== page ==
cannabisnews.com: Drug Agents Shutter Medical Pot Dispensaries





Drug Agents Shutter Medical Pot Dispensaries
Posted by CN Staff on August 31, 2007 at 06:08:36 PT
By Michael Manekin, Staff Writer
Source: Oakland Tribune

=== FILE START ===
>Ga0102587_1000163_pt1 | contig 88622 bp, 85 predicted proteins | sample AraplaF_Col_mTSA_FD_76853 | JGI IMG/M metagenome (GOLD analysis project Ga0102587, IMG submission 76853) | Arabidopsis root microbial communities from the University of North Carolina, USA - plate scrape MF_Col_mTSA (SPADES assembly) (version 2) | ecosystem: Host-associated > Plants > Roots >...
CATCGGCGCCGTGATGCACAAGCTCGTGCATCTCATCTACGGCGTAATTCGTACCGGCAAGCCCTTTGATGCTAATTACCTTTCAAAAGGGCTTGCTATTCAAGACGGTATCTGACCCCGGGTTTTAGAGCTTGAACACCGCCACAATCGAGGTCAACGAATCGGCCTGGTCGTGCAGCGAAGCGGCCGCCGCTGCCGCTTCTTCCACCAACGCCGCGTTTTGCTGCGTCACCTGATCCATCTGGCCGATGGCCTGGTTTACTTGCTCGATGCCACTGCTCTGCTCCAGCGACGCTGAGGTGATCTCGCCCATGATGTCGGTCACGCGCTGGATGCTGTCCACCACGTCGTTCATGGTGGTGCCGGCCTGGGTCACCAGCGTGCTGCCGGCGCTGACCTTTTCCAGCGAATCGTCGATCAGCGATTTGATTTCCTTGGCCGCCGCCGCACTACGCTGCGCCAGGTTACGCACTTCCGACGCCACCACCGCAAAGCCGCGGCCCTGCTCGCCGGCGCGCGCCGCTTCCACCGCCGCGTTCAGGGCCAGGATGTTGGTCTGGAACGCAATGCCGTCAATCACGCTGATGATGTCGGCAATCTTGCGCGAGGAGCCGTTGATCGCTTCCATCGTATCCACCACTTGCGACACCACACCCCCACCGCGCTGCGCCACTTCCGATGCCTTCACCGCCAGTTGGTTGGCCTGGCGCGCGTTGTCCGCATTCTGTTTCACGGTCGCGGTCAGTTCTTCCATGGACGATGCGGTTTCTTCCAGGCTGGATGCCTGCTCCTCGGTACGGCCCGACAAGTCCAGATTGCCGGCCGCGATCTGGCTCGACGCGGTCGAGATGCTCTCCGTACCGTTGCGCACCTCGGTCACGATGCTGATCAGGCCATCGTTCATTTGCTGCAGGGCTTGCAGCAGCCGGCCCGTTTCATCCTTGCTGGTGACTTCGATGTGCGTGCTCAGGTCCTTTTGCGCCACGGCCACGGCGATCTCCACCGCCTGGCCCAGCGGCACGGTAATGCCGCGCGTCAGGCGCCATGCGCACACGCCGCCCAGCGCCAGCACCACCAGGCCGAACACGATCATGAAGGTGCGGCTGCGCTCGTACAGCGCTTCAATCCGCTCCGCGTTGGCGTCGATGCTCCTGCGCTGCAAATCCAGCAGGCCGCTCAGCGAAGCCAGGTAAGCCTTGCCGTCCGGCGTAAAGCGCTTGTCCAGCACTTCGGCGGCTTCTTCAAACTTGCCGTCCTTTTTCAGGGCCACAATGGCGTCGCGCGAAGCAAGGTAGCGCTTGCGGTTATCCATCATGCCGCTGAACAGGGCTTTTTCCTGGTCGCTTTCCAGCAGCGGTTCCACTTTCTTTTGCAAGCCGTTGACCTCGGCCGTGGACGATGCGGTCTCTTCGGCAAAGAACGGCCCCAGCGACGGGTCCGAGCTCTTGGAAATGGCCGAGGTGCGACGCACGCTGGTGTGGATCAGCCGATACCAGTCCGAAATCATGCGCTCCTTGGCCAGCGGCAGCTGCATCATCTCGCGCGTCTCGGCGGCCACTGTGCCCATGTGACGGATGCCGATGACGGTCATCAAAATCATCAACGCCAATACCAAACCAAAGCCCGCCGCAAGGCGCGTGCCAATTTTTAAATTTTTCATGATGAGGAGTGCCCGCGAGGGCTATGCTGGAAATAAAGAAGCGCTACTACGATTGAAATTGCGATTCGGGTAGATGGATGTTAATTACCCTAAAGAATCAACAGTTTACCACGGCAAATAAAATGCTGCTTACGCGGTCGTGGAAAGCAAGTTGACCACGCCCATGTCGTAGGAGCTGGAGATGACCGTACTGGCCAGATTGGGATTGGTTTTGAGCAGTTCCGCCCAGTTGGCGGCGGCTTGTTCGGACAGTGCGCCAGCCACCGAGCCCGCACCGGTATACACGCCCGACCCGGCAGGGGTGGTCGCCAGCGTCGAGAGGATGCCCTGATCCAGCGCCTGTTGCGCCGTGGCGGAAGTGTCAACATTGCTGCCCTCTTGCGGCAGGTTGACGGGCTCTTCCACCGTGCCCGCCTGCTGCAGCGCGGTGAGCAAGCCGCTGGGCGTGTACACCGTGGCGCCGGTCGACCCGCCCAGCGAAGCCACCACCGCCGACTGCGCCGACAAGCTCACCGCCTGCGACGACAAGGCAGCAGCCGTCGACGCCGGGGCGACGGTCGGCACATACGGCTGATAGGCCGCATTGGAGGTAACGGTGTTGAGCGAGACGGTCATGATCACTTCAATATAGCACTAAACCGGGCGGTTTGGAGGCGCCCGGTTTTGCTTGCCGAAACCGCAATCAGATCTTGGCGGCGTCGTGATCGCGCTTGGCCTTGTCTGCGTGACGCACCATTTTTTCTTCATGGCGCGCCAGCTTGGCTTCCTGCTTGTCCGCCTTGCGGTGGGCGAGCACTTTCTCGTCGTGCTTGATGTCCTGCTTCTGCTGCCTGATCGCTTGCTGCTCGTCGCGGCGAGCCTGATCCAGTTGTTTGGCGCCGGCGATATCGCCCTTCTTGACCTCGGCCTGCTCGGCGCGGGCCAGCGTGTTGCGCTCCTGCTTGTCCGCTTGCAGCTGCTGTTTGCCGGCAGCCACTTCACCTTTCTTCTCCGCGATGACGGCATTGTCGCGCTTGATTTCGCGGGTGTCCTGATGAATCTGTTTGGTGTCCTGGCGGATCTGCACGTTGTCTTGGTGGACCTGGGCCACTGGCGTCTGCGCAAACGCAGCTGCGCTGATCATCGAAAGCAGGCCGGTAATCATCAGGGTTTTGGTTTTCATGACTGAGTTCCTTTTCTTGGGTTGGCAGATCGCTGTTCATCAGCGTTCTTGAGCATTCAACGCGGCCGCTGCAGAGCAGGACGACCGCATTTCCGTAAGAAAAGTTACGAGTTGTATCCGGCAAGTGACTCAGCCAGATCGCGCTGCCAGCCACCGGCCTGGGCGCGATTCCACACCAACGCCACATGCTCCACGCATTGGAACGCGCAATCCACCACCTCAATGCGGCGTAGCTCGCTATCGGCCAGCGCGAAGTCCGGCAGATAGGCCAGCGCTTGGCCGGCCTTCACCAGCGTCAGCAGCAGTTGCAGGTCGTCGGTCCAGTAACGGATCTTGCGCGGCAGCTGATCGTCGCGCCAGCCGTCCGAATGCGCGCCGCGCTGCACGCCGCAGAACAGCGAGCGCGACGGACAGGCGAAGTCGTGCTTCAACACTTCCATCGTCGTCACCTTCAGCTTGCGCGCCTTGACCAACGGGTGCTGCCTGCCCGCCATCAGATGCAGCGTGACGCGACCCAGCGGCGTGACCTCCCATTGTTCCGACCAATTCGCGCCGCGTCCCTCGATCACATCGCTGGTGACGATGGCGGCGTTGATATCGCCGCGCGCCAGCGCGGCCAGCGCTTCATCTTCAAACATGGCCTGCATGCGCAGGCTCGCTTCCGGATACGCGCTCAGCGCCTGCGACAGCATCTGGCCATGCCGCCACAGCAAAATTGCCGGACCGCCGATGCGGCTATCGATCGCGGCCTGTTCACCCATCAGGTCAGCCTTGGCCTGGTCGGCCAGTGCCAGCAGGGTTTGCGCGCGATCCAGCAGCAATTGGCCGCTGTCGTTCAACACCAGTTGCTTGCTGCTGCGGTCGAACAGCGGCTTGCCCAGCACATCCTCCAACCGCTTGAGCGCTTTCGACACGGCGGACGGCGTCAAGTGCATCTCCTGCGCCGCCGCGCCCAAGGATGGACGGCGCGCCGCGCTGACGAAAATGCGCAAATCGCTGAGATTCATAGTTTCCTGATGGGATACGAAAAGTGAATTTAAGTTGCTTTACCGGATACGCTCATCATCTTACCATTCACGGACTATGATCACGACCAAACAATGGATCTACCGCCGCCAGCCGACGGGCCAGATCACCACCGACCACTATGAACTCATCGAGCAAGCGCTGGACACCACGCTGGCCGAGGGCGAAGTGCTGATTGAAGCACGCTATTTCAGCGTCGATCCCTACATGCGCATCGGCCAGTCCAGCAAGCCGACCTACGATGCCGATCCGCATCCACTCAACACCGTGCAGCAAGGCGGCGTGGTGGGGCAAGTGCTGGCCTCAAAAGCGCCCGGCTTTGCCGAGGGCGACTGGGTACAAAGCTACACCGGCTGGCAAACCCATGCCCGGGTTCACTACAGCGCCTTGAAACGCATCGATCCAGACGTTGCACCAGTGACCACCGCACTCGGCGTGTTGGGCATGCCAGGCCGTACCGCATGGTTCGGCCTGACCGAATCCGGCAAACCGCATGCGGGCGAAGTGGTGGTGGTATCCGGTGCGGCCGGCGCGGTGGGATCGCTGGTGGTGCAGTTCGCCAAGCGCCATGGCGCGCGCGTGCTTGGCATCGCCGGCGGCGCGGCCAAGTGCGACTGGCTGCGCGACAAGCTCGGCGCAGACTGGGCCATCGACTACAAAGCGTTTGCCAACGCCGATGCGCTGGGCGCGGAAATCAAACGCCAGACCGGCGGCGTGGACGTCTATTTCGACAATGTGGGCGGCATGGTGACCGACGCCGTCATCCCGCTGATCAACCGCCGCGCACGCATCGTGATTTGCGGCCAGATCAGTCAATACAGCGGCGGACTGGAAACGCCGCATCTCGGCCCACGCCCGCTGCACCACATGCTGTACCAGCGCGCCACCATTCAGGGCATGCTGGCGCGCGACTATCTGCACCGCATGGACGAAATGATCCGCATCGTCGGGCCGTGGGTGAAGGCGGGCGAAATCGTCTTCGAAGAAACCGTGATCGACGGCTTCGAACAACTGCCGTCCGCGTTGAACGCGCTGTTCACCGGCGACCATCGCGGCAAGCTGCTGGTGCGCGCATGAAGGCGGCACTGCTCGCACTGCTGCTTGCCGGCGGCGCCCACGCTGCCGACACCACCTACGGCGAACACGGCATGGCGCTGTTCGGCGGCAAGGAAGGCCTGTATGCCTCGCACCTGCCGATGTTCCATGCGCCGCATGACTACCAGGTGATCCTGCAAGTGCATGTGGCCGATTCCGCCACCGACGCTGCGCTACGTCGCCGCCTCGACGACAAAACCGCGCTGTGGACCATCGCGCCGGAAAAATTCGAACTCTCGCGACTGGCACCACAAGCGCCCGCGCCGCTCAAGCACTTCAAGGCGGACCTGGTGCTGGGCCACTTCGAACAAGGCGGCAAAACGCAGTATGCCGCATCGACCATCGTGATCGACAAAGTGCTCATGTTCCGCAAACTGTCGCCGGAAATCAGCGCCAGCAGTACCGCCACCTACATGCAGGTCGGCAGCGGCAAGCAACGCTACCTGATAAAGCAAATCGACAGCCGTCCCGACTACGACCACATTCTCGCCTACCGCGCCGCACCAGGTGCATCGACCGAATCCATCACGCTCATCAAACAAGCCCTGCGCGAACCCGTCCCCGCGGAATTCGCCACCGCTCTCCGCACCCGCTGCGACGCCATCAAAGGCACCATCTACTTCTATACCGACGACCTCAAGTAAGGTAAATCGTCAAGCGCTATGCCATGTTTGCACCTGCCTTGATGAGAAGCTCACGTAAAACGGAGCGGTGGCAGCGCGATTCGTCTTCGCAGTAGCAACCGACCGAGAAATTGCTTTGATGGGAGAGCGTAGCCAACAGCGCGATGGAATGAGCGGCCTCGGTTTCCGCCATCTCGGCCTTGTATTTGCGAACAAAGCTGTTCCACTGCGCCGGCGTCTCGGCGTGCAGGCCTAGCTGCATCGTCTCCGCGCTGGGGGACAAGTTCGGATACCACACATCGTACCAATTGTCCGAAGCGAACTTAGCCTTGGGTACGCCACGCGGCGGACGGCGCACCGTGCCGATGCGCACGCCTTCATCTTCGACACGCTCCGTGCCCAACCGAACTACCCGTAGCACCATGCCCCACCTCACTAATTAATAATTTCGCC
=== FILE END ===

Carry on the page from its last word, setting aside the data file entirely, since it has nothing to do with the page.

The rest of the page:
Redwood City, CA -- Soon after the Patients Choice Resource Cooperative moved into its new digs in downtown San Mateo, the group received a cease-and-desist letter from the San Mateo County District Attorney's Office. Patients Choice is a medical marijuana dispensary, one of dozens in the Bay Area providing medicine for patients in possession of doctors' letters prescribing the drug.